Chapter 7: Regex Techniques
Chapter 8: Reusing and Composing Regexes
Chapter 9: Parsing with Grammars
Chapter 10: Extracting Data from Matches
Chapter 11: Generating Good Parse Error Messages
Chapter 12: Unicode and Natural Language
Chapter 13: Case Studies

In more detail, Chapter1 contrasts regexes to grammars and briefly outlines popular use cases such as searching for data, ensuring that input is in the described format or extracting specific components, tasks that can be more or less grouped into three broad categories, that of Searching, Validating and Parsing.

As well as cleanly defining the boundaries, this grouping also defines the book's target audience;people with some programming experience but novices in regular expressions, who are actively looking for a tool to make their work easier, but at the same time not wanting to deal with the cognitive load that the next best thing,  Perl 5's regexes, carries. This is detailed a bit further down in section 1.3 "What’s So Special about Perl 6 Regexes?"

Unfortunately, in making regexes so useful, Perl had assigned special meaning to almost every ASCII character (except those that match literally). And, as newer and more powerful regex features were created, this led to using obscure character sequences for the new features while continuing to maintain backward compatibility with existing regex syntax.A good example of such a character sequence is (?<=pattern) for look-behind assertions.Perl6 regexes clean up this historical syntactic baggage.

Amongst programmers and developers, other candidates I could imagine would be scientists in fields like NLP or Data Science, which Python currently dominates due to its data science extensions that bring coding closer to the scientific community. Perl 6 aims to do the same with its regular expressions capabilities.

Chapter 2 offers a quick introduction to installing Rakudo and obtaining the code examples as well as a rundown and on the basics of Perl6, per the language, such as variables, strings, functions, classes, methods and control structures.

Chapter 3 "The Building Blocks of Regexes" is pretty much straightforward regex basics, the likes of Literals, Meta characters, Anchors and more.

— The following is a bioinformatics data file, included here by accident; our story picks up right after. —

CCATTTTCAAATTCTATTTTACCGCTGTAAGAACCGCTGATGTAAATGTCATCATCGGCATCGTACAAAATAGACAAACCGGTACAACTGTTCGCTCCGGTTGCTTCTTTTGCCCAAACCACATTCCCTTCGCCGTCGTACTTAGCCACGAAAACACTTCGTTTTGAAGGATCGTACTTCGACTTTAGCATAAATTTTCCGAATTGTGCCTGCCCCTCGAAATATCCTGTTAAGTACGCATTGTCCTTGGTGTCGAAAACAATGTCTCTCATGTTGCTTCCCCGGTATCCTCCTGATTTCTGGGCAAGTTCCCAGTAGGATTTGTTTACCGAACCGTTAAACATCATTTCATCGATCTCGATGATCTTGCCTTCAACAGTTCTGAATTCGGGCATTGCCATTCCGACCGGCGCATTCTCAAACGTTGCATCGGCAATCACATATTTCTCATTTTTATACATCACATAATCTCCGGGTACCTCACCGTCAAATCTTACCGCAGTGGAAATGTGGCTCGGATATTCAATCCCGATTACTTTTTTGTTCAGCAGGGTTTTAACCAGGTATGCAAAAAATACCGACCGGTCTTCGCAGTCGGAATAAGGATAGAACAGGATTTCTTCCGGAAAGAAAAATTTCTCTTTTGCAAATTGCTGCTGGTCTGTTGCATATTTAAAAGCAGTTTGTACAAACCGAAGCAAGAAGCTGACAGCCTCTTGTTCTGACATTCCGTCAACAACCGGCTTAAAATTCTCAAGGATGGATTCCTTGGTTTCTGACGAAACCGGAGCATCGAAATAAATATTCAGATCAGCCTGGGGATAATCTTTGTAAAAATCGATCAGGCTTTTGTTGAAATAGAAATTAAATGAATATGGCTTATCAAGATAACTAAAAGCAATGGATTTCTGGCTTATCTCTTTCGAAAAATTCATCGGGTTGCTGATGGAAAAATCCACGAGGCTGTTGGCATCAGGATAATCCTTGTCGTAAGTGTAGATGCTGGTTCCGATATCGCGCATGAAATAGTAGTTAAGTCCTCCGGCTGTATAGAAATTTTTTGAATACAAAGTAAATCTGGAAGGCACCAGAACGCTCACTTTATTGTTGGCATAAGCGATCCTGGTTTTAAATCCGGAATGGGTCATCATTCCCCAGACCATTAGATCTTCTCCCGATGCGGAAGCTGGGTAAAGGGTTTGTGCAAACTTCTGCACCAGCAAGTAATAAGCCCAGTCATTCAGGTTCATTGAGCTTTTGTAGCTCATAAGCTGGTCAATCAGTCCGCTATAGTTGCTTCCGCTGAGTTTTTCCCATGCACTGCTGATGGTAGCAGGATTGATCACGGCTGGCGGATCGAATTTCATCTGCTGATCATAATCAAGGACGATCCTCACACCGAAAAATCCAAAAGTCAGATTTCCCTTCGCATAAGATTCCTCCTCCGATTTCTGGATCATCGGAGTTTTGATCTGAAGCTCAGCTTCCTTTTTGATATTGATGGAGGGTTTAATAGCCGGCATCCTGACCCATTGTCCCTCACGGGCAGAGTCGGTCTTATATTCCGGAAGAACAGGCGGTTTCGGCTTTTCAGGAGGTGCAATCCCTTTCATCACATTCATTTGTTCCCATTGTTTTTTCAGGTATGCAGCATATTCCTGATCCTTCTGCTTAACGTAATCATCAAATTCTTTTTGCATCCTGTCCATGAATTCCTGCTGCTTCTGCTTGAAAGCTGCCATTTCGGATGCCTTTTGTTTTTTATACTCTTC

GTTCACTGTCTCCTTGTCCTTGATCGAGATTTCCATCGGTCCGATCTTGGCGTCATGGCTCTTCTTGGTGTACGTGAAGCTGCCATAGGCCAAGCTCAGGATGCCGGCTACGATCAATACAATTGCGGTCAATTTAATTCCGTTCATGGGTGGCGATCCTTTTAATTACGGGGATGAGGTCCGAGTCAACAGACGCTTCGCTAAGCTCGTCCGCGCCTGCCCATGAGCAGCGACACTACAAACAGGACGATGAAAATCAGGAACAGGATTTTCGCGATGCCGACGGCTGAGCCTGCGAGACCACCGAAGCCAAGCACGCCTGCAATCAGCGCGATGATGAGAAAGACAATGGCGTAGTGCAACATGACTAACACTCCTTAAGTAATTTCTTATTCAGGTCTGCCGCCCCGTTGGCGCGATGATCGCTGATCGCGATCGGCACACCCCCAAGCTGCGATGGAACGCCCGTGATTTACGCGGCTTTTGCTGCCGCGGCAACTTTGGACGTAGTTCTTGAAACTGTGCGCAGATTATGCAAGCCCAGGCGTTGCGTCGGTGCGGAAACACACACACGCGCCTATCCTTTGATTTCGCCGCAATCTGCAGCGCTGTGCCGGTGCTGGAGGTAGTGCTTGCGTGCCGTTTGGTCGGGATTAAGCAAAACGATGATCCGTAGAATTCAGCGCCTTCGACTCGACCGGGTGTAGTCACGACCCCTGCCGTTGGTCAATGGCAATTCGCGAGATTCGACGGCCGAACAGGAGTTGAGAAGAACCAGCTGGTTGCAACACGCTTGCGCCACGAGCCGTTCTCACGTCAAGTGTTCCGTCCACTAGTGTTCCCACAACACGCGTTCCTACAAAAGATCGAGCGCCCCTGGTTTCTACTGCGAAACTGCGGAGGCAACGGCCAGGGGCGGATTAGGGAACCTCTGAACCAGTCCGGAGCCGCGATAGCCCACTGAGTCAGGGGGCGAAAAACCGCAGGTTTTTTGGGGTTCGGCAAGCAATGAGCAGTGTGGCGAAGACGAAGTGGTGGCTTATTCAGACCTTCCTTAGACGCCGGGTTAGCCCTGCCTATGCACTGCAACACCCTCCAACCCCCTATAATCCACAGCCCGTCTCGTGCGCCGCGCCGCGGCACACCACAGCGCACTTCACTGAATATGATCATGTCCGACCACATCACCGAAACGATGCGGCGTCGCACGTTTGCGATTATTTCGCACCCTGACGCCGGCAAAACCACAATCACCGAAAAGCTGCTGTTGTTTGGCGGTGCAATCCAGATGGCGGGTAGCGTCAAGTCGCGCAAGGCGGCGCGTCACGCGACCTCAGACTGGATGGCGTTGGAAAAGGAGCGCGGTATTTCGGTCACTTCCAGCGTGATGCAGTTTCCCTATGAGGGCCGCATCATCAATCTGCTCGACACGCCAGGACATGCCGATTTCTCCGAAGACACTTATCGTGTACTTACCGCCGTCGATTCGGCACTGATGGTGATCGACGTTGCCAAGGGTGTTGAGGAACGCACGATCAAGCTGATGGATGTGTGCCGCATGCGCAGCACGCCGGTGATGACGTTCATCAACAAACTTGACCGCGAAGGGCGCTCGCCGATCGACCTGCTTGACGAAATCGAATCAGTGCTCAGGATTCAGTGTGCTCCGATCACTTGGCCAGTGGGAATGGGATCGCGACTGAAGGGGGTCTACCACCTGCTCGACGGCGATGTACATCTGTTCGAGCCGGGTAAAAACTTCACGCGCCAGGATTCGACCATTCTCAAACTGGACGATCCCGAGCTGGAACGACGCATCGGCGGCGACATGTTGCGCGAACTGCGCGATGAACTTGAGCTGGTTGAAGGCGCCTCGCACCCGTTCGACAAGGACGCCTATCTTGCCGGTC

Chapter 4 moves along the same lines, going through the idea of "smart matching", abolished in Perl 5 but reinvented the right way in Perl 6,  treating regular expressions as objects with the equivalent operator of Perl 5's qr, and looking at the regex modifiers split into those that affect the compile time behaviour and those that affect the runtime behaviour of a compiled regex, the likes of :exhaustive, :continue and :pos.

The Comb and Split methods which get called on a string object follow

my @numbers = "1308 5th Avenue".comb(/\d+/);
say @numbers;  # Output: [1308 5]

my ($city, $area, $popul) = 'Berlin;891.8;3671000'.split(/';'/);
say $area;  # Output: 891.8

until we "Cross the Code and Regex Boundary" where "regexes and regular Perl 6 code compile to the same byte code, so that you can mix Perl 6 code and regexes", for example incorporating Perl 6 code into the body of a regex simply by embedding it in curly braces:

my$count = 0;
my$str = "between 23 and 42 numbers";
if$str ~~ / [ \d+ { $count++ } \D* ]+ / {
      say $count;   # Output: 2

There's also more advanced code embedding functionality such as executing arbitrary code with <?{ ... }> in order to actually influence the matching process.This is demonstrated with a great example of matching 3 digit integers and checking whether they are valid sub-parts of an IP address (>0 and <255) on the fly and while the matching is still going on.

The complete ways to embed code into regexes are summed up in the following table:

  • { CODE } runs perl 6 code; no effect on regex match

  • <?{ CODE }> Code needs to return a true value for the match to succeed

  • <!{ CODE }> Code needs to return a false value for the match to succeed

  • <{ CODE }> result of code is interpreted as a regex

  • <$STRING> Interprets $STRINGas regex source code

If you are interested in the ways that Perl5 goes about it, you might want to check the following two I Programmer articles,

Advanced Perl Regular Expressions - Extended Constructs and

Advanced Perl Regular Expressions - The Pattern Code Expression.

Chapter 5 on extracting data from regex matches covers the usual regex primitives:

  • The Match  Object
  • Positional Captures
  • Nesting of Captures
  • Named Captures
  • Backreferences

but looked at from a Perl 6 perspective.Evem someone with little regex experience should be able to follow along without problems.